The need to take care of myself, even for thirty minutes, resonates with me even more now that I am a mother.  It is rarely easy to find time to get out and go for a run.  Now that I am working a reasonable schedule, I run over my lunch hour three or four days per week.  I find that I can squeeze in a decent run if I change quickly and forgo the shower at the end (a little gross, yes, but my standards for my own cleanliness have plummeted since becoming a mother).  On the weekends, I load the little man into the jogging stroller and we head out for a run.  He is a great motivator: every time I stop to walk or stretch, I hear from the stroller, "mama, run." 

Running is my time.  It is my time to listen to my music or just enjoy the silence of running on a trail or through town.  There are many days where I drag my feet getting out the door, but the vast majority of the days that I actually get out the door, I don't regret it.  When I return home or to the office, I feel calmer.  Running is my reset button for whatever has been annoying me or weighing on my mind.  It reminds me of who I am and who I was before I became attorney, wife and mother.  Running is my lifeline.  I embrace attachment-parenting whole-heartedly, including the need for balance and to do what works for the family.  Taking that short period of time a couple times a week lets me be a better parent, wife, and a better person in general.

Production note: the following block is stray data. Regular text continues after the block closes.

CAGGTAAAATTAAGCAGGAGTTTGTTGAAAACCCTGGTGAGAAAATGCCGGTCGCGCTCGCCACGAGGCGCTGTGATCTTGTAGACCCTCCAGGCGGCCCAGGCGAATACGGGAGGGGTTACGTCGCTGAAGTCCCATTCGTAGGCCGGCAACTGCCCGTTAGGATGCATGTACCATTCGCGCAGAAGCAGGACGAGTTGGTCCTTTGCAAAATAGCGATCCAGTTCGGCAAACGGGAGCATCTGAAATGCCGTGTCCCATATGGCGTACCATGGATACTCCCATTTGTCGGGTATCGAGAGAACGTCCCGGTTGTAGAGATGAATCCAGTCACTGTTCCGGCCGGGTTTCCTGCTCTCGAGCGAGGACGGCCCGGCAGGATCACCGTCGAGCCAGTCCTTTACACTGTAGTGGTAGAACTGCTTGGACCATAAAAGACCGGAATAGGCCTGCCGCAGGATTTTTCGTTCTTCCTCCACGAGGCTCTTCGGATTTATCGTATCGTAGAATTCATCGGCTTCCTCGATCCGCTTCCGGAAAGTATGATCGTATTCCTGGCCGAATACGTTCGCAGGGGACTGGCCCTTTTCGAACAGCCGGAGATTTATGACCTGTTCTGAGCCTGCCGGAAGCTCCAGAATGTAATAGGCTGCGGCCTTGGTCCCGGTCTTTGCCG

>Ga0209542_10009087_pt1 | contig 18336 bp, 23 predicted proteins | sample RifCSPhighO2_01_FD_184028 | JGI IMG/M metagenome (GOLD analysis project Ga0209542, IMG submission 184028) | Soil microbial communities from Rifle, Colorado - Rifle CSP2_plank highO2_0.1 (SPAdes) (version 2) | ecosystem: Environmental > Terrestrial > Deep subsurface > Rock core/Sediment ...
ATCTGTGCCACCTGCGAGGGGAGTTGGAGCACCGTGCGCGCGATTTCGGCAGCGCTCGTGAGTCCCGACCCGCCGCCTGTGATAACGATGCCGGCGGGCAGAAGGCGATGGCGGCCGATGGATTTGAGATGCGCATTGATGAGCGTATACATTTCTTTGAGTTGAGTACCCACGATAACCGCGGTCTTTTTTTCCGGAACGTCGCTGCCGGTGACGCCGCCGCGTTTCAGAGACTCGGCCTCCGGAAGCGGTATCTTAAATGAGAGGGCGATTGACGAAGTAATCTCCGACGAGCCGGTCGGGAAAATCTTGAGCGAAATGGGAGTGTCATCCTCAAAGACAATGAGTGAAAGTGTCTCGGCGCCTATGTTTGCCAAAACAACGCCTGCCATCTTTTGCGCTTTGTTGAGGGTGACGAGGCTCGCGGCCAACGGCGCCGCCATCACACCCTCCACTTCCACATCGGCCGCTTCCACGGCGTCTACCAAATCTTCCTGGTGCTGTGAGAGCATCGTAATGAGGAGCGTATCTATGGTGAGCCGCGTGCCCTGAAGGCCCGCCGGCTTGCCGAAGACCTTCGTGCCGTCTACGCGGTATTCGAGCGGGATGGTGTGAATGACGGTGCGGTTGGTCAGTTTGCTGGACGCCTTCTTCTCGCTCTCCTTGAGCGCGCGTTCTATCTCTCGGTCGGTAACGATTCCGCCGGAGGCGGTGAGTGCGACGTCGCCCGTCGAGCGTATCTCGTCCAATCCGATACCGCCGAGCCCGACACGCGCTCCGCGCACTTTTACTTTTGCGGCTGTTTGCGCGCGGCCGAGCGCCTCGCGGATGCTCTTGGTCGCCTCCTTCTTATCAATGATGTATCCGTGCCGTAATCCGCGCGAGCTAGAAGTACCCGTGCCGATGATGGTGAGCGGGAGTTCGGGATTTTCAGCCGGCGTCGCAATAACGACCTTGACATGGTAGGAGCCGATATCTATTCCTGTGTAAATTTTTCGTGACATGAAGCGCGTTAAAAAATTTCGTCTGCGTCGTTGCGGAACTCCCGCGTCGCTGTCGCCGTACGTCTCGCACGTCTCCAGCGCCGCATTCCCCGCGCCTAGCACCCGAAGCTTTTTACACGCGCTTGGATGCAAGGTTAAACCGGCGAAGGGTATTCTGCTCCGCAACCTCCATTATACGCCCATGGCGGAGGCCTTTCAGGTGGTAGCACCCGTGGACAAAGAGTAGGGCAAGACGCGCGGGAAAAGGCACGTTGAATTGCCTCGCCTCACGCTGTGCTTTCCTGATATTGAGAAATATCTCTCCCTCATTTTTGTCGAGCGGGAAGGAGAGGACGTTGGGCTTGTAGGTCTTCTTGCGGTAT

Tuesday, October 9, 2012

Baby-Wearing and Toddler-Carrying

Despite predictions of gloom, cold and rain, my family trudged out to a local fair on Saturday.  After paying to park at least a half-mile away from the fair, my husband threw our son on his shoulders, I grabbed my purse stuffed with spare diapers, a sippy cup, a spare outfit (the kid decorates himself when he eats) and rain jackets for all and we headed off to the fair.